angiomata at their areas of predilection (eyelids, cheeks, ears, nose,
lips), which he names the ‘fissural angiomata’; and, according to him,
‘a very slight irritative condition at the borders of these fissures, which
are very abundantly supplied with vessels, is sufficient to induce a greater
vascular development, which might possibly be recognized as a nævus,
but which remains latent and only later becomes manifest. ’ “

Anatomically vascular nævi have their seat principally in the papil­
lary layers of the corium. In some instances, however, the whole corium
as well as the hypoderm are involved. According to Billroth,3 the new
formation starts first from the capillary plexuses of the hair-follicles,
the sweat-glands, the sebaceous glands, or the fat-lobules. The growth
consists, according to its nature and development, of dilated as well as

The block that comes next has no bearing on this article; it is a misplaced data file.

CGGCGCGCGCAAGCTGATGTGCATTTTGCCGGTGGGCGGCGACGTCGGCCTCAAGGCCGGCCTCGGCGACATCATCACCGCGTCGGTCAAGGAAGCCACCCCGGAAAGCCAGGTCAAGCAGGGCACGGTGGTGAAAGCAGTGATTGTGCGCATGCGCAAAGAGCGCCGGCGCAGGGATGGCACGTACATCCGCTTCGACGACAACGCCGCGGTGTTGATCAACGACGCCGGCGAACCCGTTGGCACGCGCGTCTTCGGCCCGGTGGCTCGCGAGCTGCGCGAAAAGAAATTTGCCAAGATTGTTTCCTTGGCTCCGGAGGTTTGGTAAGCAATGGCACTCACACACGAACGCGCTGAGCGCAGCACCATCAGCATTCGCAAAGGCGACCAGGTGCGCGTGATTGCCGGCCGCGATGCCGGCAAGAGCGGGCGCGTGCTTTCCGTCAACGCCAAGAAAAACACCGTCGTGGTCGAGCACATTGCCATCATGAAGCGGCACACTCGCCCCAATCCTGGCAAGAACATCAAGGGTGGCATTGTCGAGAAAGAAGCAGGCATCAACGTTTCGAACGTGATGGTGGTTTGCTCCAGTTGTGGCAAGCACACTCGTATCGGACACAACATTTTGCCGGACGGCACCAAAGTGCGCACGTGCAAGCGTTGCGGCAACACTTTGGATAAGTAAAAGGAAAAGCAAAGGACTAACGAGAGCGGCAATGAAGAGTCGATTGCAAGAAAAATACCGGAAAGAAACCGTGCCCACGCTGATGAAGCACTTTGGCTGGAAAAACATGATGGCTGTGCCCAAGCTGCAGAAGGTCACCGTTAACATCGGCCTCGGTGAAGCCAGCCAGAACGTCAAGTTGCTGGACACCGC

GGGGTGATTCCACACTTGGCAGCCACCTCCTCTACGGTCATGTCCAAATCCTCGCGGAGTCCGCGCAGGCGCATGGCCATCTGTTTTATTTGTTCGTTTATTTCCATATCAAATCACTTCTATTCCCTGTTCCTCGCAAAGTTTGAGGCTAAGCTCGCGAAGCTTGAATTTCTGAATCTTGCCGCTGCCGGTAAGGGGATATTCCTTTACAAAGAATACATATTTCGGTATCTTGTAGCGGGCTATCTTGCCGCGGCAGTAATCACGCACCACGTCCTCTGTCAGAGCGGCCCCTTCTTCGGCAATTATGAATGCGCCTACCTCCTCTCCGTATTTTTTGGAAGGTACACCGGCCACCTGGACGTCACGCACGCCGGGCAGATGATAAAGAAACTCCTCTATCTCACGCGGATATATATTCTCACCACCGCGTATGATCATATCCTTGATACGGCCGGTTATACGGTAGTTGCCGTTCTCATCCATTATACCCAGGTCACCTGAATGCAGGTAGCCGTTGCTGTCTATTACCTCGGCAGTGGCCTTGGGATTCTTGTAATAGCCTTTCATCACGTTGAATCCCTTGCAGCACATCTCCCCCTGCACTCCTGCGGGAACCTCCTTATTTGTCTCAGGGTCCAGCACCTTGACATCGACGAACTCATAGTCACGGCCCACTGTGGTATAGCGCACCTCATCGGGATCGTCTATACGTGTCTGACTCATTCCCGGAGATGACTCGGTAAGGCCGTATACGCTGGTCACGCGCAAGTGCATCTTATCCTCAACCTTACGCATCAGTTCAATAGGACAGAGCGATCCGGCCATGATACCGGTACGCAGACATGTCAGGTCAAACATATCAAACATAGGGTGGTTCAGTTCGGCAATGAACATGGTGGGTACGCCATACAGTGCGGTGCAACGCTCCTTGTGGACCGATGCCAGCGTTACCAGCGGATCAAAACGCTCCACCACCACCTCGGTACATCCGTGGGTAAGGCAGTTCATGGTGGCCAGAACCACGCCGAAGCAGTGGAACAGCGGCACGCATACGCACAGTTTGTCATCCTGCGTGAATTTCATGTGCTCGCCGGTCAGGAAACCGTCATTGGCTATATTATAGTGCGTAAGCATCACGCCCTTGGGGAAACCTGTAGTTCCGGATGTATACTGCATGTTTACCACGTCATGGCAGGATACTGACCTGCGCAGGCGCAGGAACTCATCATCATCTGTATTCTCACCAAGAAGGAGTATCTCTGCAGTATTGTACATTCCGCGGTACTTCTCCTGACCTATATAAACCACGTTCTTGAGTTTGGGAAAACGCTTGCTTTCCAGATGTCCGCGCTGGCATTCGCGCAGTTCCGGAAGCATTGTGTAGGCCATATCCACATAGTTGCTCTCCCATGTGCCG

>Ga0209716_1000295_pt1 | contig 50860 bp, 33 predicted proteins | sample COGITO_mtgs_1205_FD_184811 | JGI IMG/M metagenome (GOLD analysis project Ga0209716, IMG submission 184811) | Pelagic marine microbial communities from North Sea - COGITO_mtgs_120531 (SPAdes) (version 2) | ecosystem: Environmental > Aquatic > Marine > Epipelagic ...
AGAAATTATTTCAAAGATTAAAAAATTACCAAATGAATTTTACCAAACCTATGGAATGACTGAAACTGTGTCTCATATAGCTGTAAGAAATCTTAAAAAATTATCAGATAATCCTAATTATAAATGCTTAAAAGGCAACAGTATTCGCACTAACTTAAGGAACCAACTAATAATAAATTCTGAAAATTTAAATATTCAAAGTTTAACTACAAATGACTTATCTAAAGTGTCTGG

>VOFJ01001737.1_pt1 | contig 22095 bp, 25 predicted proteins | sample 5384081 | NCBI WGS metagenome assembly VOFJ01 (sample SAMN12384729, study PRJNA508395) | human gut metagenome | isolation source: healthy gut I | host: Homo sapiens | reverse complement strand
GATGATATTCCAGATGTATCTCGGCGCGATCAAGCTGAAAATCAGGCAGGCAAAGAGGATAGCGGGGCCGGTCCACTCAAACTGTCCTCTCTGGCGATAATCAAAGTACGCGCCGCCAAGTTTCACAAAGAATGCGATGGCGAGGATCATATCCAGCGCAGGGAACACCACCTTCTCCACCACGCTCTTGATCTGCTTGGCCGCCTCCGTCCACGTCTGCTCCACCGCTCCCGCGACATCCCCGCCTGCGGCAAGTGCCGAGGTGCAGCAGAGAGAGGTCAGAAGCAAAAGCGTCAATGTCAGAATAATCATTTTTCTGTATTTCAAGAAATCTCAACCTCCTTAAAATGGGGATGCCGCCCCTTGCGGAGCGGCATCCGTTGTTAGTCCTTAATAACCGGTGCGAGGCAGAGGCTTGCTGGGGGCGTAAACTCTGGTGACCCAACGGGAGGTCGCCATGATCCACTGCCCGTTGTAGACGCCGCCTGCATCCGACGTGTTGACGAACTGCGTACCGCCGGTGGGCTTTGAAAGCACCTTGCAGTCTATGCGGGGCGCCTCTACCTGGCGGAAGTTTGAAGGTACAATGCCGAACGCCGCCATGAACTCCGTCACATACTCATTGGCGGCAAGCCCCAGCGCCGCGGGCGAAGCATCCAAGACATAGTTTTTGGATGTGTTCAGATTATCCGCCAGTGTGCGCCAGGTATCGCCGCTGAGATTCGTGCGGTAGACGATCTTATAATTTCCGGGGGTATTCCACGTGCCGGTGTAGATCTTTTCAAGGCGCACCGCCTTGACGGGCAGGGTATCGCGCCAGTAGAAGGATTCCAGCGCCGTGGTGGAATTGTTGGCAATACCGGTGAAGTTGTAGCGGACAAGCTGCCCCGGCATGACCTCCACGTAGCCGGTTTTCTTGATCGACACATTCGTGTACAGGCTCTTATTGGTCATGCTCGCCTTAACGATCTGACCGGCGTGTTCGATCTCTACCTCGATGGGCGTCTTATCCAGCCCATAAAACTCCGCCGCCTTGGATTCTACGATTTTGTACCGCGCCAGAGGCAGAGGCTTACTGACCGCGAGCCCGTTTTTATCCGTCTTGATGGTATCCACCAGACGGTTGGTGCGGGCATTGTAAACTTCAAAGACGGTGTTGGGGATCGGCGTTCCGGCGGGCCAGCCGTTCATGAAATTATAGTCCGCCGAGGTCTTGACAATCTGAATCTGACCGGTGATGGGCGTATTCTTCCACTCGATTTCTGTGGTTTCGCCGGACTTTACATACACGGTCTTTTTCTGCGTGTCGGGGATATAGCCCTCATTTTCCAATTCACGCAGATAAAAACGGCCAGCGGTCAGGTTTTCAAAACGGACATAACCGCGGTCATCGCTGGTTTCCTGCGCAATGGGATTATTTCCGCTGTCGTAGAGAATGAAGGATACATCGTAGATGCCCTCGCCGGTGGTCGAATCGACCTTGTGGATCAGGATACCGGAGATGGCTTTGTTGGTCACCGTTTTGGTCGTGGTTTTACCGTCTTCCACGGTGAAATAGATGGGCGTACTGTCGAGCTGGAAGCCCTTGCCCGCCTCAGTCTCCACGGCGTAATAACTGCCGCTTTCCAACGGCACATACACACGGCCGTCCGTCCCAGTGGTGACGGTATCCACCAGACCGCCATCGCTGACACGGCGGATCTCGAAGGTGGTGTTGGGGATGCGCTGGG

newly formed blood-vessels, which may be but slightly, moderately,
or markedly dilated and abundant, in extreme instances reaching pouch-
like or cavernous distention and sinuses; in some lesions the process is
chiefly or wholly limited to the arterial capillaries, while in others (venous
nævi) the veins are predominantly implicated. Babes states that “in
many cases, however, the newly formed vessels correspond neither to
veins nor to capillaries, and form manifold convolutions and networks.”
In addition to the vascular dilatation and new growth, the connective
tissue, especially about the vessels, may be increased slightly or consid­
erably; in some instances, in fact, all tissues may participate. The
cavernous variety, as already remarked, according to Winiwarter, bears
some resemblance to the cavernous tissue of the penis.

Diagnosis and Prognosis.These formations offer no dif­
ficulty as to recognition—they could scarcely be confused with other
lesions. The prognosis as to effect upon health or life is, of course,
wholly favorable, although exceptionally dangerous hemorrhage has
been noted in the elevated, growing capillary nævi in infants, but a fatal
outcome would certainly be a great rarity; in these instances, very usually

1 Pollitzer, Bangs- Hardaway’s American Text-book, p. 1009.

2 Depaul, quoted by Crocker, Diseases of the Skin, third ed., p. 962.